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Serving the students and the University community since 1893
Volume 98, Issue 77
Wednesday, October 10, 19S3
Chapel Hill, North Carolina
Fee Mke pr ipedl to. t cpoose to cunts
JUL iL Jul
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sparks Arab wrath
NICOSIA, Cyprus Much of the
Arab world bitterly condemned the
killing of 19 Palestinians in Jerusalem
by Israeli forces, and some extremists
vowed Tuesday to exact vengeance
against Israel and the United States.
The killings at Jerusalem's Temple
Mount sacred to both Islam and
Judaism could drag Israel into the
Persian Gulf dispute at a time when it
has been trying to avoid just that.
Middle East experts in Jordan ex
pressed concern that Monday's deaths
might trigger terrorist acts which could
be interpreted as Iraqi-sponsored and
bring the U.S.-led multinational force
and Iraq closer to war.
Palestinian terrorist Abul Abbas
threatened to retaliate unless the United
States cuts its strategic ties with Israel.
President Saddam Hussein of Iraq said
the deaths brought Israel closer to "the
Iraq called for U.N. action, while the
radical Moslem Brotherhood in Jordan
called for a Jihad, or Holy War, to
liberate Palestinian land.
House to investigate
bank's loans to Iraq
WASHINGTON Despite a request
from Attorney General Dick
Thornburgh, a House committee chair
man refused Tuesday to stop investi
gating secret loans to Iraq from the
Atlanta office of an Italian bank.
In a letter to Rep. Henry Gonzalez,
chairman of the House Banking Com
mittee, Thornburgh said publicizing the
case of Banca Nazionale del Lavoro
could jeopardize the Justice
Department's criminal investigation of
"This is a sensitive case with national
security concerns," he said. A committee
hearing, scheduled for Oct. 16, "raises
the prospect that culpable parties will
elude prosecution," he said.
"The purpose of this letter is to express
my profound disappointment in your
decision to ignore the strong objections
of this department," Thornburgh wrote
Gonzalez, D-Texas, said the case,
which could cost the U.S. government
hundreds of millions of dollars because
it guaranteed some of the loans, "in
volves a serious regulatory breakdown."
8 stabbed during
S. African rampage
DURBAN, South Africa Blacks
armed with knives went on a rampage
Tuesday and stabbed eight whites, rais
ing the specter of new racial violence,
About 20 young blacks stole knives
from a store and began stabbing people
along abeachfront street, police said.
They were in a berserk state and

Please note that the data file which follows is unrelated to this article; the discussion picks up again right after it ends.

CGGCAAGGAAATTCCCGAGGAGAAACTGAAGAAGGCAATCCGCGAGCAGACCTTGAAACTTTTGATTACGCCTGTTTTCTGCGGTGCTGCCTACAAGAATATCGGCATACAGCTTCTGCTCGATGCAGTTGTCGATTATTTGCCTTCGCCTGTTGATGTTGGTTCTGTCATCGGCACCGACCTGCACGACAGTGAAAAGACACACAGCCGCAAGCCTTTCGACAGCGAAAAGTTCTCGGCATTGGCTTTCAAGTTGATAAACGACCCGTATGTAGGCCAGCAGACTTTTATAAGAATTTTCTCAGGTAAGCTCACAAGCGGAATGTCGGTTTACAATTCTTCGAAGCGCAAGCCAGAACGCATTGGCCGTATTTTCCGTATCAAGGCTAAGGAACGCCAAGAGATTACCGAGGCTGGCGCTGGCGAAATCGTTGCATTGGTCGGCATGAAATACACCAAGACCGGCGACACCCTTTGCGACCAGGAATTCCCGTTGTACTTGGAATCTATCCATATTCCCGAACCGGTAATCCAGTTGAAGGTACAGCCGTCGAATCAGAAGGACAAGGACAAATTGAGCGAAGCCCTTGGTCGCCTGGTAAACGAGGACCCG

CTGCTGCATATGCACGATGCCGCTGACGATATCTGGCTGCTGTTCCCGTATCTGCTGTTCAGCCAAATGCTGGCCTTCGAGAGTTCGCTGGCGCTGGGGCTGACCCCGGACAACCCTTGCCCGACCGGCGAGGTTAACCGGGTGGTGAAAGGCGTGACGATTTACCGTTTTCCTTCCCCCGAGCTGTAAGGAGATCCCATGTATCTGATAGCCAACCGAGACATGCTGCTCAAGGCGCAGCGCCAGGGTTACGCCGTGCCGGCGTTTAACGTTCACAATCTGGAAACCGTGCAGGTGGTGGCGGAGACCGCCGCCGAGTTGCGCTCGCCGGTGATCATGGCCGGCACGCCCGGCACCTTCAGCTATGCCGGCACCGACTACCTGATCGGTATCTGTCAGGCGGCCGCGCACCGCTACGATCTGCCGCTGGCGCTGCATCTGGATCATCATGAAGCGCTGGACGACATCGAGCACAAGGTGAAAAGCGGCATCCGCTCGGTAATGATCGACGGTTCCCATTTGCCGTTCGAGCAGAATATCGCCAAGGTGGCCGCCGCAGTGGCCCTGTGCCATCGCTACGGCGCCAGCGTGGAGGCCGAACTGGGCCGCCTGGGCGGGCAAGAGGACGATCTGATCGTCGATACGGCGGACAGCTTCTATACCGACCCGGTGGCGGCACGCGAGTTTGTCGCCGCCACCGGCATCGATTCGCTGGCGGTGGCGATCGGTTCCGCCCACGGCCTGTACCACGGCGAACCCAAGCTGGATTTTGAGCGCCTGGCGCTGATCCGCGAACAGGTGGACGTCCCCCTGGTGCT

were lashing out with knives at anyone
who was near them," witness Robert
Trulock told the independent South
African Press Association.
Two suspects were shot and wounded
by police, and seven were arrested,
The attack may have been racially
motivated, said police Lt. Nina
Barkhuizen. Police were investigating
the possibility that some participants
wore badges of the Pan Africanist
Congress, a militant black opposition
group, she said.
From Associated Press reports
Animal shelter houses many pro
spective pets 3
: Students and mentally handicapped
children meet through program ...14
Hooping it up
Basketball ticket distribution infor
mation available J
Campus and City 3
Arts and Features 4
Opinion i 10
: 1990 DTH Publishing Corp. All rights reserved
By ASHLEY FOGLE
A $600 increase in student fees over
a three-year period is one solution being
proposed by student leaders to offset
the budget crisis on campus.
Student Body President B ill Hildebolt
and Student Congress Speaker Matt
Heyd introduced a proposal for the fee
increase to University administrators
over the summer. The budget crisis was
the primary reason for proposing a fee
increase, Hildebolt said.
Hildebolt and Heyd drafted the plan
By DOUG FERGUSON
Chapel Hill police have made an
arrest in response to the Sept. 29 attacks
on Franklin Street.
According to police reports, Henry
Green DeShane of 220 Knoll St. in
Chapel Hill was arrested Monday and
charged with two counts of simple as
sault. Police officials said DeShane, a
16-year-old Chapel Hill Senior High
School student, was released into his
parents custody after a trial date was
Chapel Hill Police Captain Ralph
Pendergraph said the Sept. 29 attacks
prompted the police department to as
sign two special investigators to the
case. The investigators issued a warrant
for DeShane's arrest after they received
information indicating he might be
Witnesses of the Sept. 29 incident
said the trouble started in the Barrel of
Fun arcade where UNC student Gray
Brooks was assaulted after he refused to
give money to three assailants.
Brooks said the attackers were teen
age males who left the arcade after their
"leader" struck him twice. Brooks said
although he had decided earlier not to
press charges, he changed his mind af
ter a suspect was identified.
"Once I found out (the attack) was
more than just an isolated incident, I
decided to go ahead and press charges,"
Brooks said. "Possibly, it will stop this
See ARREST, page 9